When work was finished for the day, in a number of China’s small cities, those with less than 5 million people and considered too small for specialized tea markets, there are many shops selling tea.  Some of these shops may also sell tea bags, but they are kept under the counter.  In the windows and on the shelves these shops are showing black and green teas. Most of the teas are named after the area where they originated, though some are branded. These specialized shops allow you to taste different teas and if you have the time you may relax and try four or five over an hour or so, no pressure is applied.  I had enjoyed a tea that was offered in tea bags in my hotel and went to one of these specialist shops with samples in hand to find out more.  The shop manager opened a tea bag and smelled the tea and produced a small barrel of tea leaves with the identical smell.  Then, I learned how the leaf tea and the tea bag differed in taste; the leaf tea was noticeably smoother.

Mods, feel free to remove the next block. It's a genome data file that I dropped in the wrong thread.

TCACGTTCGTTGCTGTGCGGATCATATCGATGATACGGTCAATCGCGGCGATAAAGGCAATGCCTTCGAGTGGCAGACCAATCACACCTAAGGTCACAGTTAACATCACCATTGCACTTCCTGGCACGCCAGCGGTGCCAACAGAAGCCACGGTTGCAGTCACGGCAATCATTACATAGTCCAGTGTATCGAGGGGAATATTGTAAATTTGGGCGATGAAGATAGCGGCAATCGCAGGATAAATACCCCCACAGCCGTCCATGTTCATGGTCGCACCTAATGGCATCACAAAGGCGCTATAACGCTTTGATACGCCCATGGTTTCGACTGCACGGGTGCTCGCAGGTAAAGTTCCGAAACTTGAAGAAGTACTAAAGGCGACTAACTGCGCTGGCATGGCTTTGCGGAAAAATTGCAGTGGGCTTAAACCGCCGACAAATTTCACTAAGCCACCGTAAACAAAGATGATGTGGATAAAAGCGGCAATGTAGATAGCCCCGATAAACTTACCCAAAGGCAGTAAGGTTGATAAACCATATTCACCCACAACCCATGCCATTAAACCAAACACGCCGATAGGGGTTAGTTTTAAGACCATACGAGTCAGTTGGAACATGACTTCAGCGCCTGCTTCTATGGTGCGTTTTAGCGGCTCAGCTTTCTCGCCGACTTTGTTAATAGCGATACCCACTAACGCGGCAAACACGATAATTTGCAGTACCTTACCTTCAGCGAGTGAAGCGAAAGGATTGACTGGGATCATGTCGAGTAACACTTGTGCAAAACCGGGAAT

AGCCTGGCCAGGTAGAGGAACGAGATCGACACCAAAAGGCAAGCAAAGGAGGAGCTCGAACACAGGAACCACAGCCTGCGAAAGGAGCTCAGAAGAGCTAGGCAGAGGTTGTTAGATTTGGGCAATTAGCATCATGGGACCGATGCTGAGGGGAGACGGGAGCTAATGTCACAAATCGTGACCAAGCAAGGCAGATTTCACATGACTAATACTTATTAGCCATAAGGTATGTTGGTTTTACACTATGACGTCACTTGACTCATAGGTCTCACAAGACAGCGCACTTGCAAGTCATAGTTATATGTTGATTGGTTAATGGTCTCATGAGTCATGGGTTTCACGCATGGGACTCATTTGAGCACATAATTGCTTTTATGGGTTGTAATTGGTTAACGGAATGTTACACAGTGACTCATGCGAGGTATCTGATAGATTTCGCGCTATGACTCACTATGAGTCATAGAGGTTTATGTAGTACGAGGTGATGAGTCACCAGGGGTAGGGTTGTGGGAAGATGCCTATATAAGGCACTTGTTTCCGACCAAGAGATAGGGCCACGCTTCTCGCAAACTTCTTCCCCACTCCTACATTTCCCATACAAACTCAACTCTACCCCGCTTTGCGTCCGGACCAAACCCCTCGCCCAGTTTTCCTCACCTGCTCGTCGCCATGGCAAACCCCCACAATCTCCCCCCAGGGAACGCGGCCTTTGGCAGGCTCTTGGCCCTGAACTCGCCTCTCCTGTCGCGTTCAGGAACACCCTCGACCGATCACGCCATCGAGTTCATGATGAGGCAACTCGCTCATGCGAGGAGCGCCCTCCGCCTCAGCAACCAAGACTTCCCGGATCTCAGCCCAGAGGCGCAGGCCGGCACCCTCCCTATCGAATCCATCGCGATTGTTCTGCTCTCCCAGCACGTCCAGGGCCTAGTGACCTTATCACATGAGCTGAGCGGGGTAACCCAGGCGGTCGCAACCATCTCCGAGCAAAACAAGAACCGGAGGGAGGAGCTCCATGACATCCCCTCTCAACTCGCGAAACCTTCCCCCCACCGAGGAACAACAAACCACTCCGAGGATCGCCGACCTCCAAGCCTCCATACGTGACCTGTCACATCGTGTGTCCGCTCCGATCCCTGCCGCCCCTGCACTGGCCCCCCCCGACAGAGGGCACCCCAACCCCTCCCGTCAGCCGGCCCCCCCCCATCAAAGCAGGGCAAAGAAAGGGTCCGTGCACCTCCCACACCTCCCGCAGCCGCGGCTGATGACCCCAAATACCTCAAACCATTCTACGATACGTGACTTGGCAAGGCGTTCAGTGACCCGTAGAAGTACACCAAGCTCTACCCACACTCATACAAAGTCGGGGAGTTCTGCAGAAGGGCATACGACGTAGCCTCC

A tea shop in China.

The teas sold come in whole leaves in large canisters, barrels or round cakes. Teas are also aged and acquire different tastes associated with the aging process. The best and most expensive teas have whole leaves, then came teas with broken leaves, but none of the tea bags had tea dust like those seen in most Western tea bags.
Connected Posts:
What Happened When I Ordered Eggs for Breakfast in France

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Bryan G. Newman
Behind the French Menu
Copyright 2010, 2016, 2018.
For information on the unpublished book behind this blog contact Bryan Newman